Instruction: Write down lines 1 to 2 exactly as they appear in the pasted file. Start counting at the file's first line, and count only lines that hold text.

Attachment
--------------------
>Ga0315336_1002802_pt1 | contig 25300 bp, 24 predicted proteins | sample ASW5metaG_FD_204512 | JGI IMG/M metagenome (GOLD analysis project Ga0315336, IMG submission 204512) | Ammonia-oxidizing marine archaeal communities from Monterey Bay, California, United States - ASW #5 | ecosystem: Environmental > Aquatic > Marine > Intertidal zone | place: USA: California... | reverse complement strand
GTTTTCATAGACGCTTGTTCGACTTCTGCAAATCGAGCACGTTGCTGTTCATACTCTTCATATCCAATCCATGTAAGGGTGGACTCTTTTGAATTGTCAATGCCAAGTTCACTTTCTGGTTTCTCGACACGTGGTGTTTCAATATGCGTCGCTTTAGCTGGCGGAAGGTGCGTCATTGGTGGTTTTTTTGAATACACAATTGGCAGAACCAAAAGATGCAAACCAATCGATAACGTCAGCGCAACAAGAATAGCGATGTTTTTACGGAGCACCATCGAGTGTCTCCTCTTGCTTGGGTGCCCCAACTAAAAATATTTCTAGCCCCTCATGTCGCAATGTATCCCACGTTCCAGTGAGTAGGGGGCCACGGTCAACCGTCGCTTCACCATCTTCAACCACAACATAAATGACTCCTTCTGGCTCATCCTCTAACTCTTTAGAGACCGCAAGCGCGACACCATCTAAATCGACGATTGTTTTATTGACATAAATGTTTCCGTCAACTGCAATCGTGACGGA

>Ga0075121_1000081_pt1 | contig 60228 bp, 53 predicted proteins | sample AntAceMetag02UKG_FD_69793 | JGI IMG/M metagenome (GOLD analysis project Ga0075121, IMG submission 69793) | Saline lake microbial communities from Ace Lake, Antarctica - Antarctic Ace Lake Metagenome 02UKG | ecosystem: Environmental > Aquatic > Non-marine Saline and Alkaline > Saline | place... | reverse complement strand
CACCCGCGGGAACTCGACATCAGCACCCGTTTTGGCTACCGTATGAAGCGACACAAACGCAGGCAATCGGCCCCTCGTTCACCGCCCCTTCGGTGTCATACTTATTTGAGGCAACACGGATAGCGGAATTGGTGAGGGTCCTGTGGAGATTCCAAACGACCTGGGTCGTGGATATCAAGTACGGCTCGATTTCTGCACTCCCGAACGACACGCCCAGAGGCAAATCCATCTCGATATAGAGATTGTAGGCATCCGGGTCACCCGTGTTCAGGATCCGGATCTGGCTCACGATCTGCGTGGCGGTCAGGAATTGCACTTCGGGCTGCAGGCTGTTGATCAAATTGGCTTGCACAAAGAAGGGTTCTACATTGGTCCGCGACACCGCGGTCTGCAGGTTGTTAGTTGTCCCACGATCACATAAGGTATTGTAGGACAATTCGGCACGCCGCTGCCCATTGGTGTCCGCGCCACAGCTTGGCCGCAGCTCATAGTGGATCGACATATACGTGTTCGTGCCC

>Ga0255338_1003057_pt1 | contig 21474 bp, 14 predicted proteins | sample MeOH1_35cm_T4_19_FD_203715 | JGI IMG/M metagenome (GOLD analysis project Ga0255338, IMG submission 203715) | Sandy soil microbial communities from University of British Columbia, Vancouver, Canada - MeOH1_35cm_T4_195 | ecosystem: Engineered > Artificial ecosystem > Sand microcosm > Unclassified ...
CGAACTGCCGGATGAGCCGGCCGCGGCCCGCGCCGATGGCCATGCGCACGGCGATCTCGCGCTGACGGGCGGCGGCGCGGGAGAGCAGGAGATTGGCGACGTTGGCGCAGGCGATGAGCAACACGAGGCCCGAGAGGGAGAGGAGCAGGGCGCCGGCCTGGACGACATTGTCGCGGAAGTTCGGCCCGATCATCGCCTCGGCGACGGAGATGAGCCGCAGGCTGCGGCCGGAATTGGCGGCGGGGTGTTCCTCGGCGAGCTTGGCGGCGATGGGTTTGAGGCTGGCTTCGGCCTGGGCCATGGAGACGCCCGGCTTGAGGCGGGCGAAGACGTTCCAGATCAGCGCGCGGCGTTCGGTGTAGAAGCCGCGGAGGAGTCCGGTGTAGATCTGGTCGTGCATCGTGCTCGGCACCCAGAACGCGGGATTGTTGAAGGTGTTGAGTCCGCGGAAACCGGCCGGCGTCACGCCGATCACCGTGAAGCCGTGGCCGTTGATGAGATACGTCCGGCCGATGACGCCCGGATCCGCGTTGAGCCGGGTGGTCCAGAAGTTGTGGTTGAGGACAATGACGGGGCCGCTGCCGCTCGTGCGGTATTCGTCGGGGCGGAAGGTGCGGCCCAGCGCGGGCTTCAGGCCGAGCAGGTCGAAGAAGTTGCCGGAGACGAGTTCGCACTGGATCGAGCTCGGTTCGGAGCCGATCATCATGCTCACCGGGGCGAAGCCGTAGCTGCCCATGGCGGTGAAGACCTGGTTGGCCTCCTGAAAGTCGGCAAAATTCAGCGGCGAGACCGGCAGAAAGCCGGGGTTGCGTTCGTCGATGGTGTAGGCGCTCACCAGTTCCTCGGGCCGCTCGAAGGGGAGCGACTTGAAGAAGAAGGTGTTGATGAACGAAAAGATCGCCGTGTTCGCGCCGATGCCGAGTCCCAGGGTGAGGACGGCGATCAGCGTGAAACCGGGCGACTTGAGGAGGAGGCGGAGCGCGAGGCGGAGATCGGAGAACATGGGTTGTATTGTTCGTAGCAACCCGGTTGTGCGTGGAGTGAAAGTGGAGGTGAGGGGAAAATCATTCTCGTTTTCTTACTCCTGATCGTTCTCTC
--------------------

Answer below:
>Ga0315336_1002802_pt1 | contig 25300 bp, 24 predicted proteins | sample ASW5metaG_FD_204512 | JGI IMG/M metagenome (GOLD analysis project Ga0315336, IMG submission 204512) | Ammonia-oxidizing marine archaeal communities from Monterey Bay, California, United States - ASW #5 | ecosystem: Environmental > Aquatic > Marine > Intertidal zone | place: USA: California... | reverse complement strand
GTTTTCATAGACGCTTGTTCGACTTCTGCAAATCGAGCACGTTGCTGTTCATACTCTTCATATCCAATCCATGTAAGGGTGGACTCTTTTGAATTGTCAATGCCAAGTTCACTTTCTGGTTTCTCGACACGTGGTGTTTCAATATGCGTCGCTTTAGCTGGCGGAAGGTGCGTCATTGGTGGTTTTTTTGAATACACAATTGGCAGAACCAAAAGATGCAAACCAATCGATAACGTCAGCGCAACAAGAATAGCGATGTTTTTACGGAGCACCATCGAGTGTCTCCTCTTGCTTGGGTGCCCCAACTAAAAATATTTCTAGCCCCTCATGTCGCAATGTATCCCACGTTCCAGTGAGTAGGGGGCCACGGTCAACCGTCGCTTCACCATCTTCAACCACAACATAAATGACTCCTTCTGGCTCATCCTCTAACTCTTTAGAGACCGCAAGCGCGACACCATCTAAATCGACGATTGTTTTATTGACATAAATGTTTCCGTCAACTGCAATCGTGACGGA